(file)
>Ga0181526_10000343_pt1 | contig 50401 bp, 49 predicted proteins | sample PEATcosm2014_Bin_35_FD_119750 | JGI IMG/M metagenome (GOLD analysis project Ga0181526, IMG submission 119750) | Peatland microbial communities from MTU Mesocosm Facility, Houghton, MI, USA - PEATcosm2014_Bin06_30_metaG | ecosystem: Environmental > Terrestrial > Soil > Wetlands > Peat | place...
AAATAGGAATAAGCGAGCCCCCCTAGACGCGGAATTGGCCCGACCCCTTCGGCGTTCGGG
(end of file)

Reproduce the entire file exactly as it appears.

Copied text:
>Ga0181526_10000343_pt1 | contig 50401 bp, 49 predicted proteins | sample PEATcosm2014_Bin_35_FD_119750 | JGI IMG/M metagenome (GOLD analysis project Ga0181526, IMG submission 119750) | Peatland microbial communities from MTU Mesocosm Facility, Houghton, MI, USA - PEATcosm2014_Bin06_30_metaG | ecosystem: Environmental > Terrestrial > Soil > Wetlands > Peat | place...
AAATAGGAATAAGCGAGCCCCCCTAGACGCGGAATTGGCCCGACCCCTTCGGCGTTCGGG